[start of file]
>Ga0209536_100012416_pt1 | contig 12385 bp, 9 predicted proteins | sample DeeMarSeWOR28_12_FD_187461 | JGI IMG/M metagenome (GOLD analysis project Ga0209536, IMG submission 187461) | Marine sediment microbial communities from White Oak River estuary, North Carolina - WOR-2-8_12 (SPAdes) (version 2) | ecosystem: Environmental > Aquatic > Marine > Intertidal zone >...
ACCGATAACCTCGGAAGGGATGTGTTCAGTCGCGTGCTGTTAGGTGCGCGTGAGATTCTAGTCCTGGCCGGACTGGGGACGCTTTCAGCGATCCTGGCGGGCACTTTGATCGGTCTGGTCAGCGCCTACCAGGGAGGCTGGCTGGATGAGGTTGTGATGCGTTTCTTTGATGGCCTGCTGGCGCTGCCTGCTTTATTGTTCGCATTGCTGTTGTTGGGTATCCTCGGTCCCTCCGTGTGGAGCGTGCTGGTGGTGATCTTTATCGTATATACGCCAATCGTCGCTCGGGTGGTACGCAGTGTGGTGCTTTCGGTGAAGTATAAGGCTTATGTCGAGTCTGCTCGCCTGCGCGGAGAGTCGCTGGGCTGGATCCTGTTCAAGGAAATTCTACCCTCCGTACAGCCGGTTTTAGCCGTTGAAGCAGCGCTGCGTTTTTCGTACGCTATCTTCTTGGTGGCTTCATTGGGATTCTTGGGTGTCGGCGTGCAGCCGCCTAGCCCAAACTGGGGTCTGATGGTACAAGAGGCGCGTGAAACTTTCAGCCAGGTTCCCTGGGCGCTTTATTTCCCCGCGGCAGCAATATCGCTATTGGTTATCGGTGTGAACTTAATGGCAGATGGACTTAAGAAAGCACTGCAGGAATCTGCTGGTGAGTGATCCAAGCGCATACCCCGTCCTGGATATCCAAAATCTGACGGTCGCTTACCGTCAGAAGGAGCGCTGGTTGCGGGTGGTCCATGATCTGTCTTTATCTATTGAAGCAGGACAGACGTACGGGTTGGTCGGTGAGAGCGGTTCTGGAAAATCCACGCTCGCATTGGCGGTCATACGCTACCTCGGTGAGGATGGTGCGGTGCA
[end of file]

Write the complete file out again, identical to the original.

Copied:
>Ga0209536_100012416_pt1 | contig 12385 bp, 9 predicted proteins | sample DeeMarSeWOR28_12_FD_187461 | JGI IMG/M metagenome (GOLD analysis project Ga0209536, IMG submission 187461) | Marine sediment microbial communities from White Oak River estuary, North Carolina - WOR-2-8_12 (SPAdes) (version 2) | ecosystem: Environmental > Aquatic > Marine > Intertidal zone >...
ACCGATAACCTCGGAAGGGATGTGTTCAGTCGCGTGCTGTTAGGTGCGCGTGAGATTCTAGTCCTGGCCGGACTGGGGACGCTTTCAGCGATCCTGGCGGGCACTTTGATCGGTCTGGTCAGCGCCTACCAGGGAGGCTGGCTGGATGAGGTTGTGATGCGTTTCTTTGATGGCCTGCTGGCGCTGCCTGCTTTATTGTTCGCATTGCTGTTGTTGGGTATCCTCGGTCCCTCCGTGTGGAGCGTGCTGGTGGTGATCTTTATCGTATATACGCCAATCGTCGCTCGGGTGGTACGCAGTGTGGTGCTTTCGGTGAAGTATAAGGCTTATGTCGAGTCTGCTCGCCTGCGCGGAGAGTCGCTGGGCTGGATCCTGTTCAAGGAAATTCTACCCTCCGTACAGCCGGTTTTAGCCGTTGAAGCAGCGCTGCGTTTTTCGTACGCTATCTTCTTGGTGGCTTCATTGGGATTCTTGGGTGTCGGCGTGCAGCCGCCTAGCCCAAACTGGGGTCTGATGGTACAAGAGGCGCGTGAAACTTTCAGCCAGGTTCCCTGGGCGCTTTATTTCCCCGCGGCAGCAATATCGCTATTGGTTATCGGTGTGAACTTAATGGCAGATGGACTTAAGAAAGCACTGCAGGAATCTGCTGGTGAGTGATCCAAGCGCATACCCCGTCCTGGATATCCAAAATCTGACGGTCGCTTACCGTCAGAAGGAGCGCTGGTTGCGGGTGGTCCATGATCTGTCTTTATCTATTGAAGCAGGACAGACGTACGGGTTGGTCGGTGAGAGCGGTTCTGGAAAATCCACGCTCGCATTGGCGGTCATACGCTACCTCGGTGAGGATGGTGCGGTGCA